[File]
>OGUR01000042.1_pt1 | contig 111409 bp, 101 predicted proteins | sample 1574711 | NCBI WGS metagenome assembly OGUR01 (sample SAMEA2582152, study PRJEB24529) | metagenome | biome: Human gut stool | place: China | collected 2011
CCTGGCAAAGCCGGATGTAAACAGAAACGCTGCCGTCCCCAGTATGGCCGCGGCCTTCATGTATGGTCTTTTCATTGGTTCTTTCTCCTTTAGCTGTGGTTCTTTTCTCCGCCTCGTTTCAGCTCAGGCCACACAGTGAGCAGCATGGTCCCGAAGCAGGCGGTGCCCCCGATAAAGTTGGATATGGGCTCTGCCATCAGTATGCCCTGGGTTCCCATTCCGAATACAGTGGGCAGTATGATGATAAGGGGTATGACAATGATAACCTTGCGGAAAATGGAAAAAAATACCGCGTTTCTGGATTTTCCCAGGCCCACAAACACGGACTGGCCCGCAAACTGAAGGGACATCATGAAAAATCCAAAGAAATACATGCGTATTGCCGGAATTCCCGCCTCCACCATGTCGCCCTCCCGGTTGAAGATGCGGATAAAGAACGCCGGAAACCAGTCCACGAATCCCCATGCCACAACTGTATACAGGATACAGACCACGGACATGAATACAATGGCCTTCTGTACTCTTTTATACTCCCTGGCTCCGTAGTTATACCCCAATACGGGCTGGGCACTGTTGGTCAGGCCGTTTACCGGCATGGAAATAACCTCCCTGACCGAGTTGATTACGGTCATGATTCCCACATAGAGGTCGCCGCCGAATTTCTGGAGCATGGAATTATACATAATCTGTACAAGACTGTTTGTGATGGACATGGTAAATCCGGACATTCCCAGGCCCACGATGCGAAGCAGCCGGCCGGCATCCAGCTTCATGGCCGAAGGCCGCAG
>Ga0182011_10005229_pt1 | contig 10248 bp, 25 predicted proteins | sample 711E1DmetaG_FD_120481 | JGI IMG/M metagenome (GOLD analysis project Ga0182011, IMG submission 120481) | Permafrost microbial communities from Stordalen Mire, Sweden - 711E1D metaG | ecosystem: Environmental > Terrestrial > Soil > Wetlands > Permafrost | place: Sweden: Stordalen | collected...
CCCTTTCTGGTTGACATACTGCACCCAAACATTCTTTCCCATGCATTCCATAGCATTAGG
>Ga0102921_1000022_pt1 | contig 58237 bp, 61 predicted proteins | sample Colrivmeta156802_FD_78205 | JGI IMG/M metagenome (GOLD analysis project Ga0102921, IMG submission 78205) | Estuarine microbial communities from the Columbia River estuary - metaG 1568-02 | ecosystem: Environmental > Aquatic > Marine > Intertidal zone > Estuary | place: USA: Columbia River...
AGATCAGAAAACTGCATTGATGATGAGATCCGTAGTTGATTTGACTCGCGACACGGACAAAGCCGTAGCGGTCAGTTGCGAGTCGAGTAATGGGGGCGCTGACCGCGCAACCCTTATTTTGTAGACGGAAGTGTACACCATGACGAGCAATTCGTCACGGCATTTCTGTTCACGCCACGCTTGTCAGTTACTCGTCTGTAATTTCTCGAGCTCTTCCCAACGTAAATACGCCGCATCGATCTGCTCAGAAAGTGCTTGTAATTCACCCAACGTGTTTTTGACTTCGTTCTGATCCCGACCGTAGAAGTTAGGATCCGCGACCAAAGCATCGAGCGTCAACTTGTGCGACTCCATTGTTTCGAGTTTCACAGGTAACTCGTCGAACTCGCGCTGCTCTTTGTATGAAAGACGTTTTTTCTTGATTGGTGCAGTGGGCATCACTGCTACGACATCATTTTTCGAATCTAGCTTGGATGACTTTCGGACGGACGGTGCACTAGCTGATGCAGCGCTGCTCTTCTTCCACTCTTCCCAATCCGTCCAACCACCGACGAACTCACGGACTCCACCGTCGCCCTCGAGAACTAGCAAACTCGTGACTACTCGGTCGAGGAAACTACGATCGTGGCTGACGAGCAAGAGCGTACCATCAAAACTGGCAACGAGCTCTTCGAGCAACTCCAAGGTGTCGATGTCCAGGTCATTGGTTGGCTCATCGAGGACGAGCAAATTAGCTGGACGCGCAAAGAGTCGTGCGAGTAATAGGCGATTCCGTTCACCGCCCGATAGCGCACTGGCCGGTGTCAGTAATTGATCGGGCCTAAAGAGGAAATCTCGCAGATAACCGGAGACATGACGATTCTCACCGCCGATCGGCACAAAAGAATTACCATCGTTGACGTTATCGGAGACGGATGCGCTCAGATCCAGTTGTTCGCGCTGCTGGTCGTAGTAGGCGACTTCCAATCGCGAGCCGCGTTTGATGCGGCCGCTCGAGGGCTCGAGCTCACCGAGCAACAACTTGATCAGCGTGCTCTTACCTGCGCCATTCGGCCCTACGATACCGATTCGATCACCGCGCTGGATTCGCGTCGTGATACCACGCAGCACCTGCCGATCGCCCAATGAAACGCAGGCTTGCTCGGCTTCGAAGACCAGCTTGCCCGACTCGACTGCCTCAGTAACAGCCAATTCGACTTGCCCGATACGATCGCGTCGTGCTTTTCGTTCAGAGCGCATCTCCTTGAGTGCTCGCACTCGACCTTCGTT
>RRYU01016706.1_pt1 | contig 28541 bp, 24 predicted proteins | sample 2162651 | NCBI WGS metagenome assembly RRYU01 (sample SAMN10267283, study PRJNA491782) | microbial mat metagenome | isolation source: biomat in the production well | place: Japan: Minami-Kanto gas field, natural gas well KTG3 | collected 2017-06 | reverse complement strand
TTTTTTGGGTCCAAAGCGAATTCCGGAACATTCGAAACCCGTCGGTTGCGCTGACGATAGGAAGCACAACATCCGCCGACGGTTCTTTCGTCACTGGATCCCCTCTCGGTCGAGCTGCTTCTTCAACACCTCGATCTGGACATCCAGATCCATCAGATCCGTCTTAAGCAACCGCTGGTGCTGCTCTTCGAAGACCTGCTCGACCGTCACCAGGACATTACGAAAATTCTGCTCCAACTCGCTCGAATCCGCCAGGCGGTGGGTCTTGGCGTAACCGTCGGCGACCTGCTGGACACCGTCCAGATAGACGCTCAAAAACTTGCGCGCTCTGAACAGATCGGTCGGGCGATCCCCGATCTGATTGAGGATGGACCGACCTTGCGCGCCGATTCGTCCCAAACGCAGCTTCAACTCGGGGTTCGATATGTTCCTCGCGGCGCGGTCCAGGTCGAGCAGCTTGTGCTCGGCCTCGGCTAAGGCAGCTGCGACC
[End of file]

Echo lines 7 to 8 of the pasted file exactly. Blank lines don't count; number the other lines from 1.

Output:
>RRYU01016706.1_pt1 | contig 28541 bp, 24 predicted proteins | sample 2162651 | NCBI WGS metagenome assembly RRYU01 (sample SAMN10267283, study PRJNA491782) | microbial mat metagenome | isolation source: biomat in the production well | place: Japan: Minami-Kanto gas field, natural gas well KTG3 | collected 2017-06 | reverse complement strand
TTTTTTGGGTCCAAAGCGAATTCCGGAACATTCGAAACCCGTCGGTTGCGCTGACGATAGGAAGCACAACATCCGCCGACGGTTCTTTCGTCACTGGATCCCCTCTCGGTCGAGCTGCTTCTTCAACACCTCGATCTGGACATCCAGATCCATCAGATCCGTCTTAAGCAACCGCTGGTGCTGCTCTTCGAAGACCTGCTCGACCGTCACCAGGACATTACGAAAATTCTGCTCCAACTCGCTCGAATCCGCCAGGCGGTGGGTCTTGGCGTAACCGTCGGCGACCTGCTGGACACCGTCCAGATAGACGCTCAAAAACTTGCGCGCTCTGAACAGATCGGTCGGGCGATCCCCGATCTGATTGAGGATGGACCGACCTTGCGCGCCGATTCGTCCCAAACGCAGCTTCAACTCGGGGTTCGATATGTTCCTCGCGGCGCGGTCCAGGTCGAGCAGCTTGTGCTCGGCCTCGGCTAAGGCAGCTGCGACC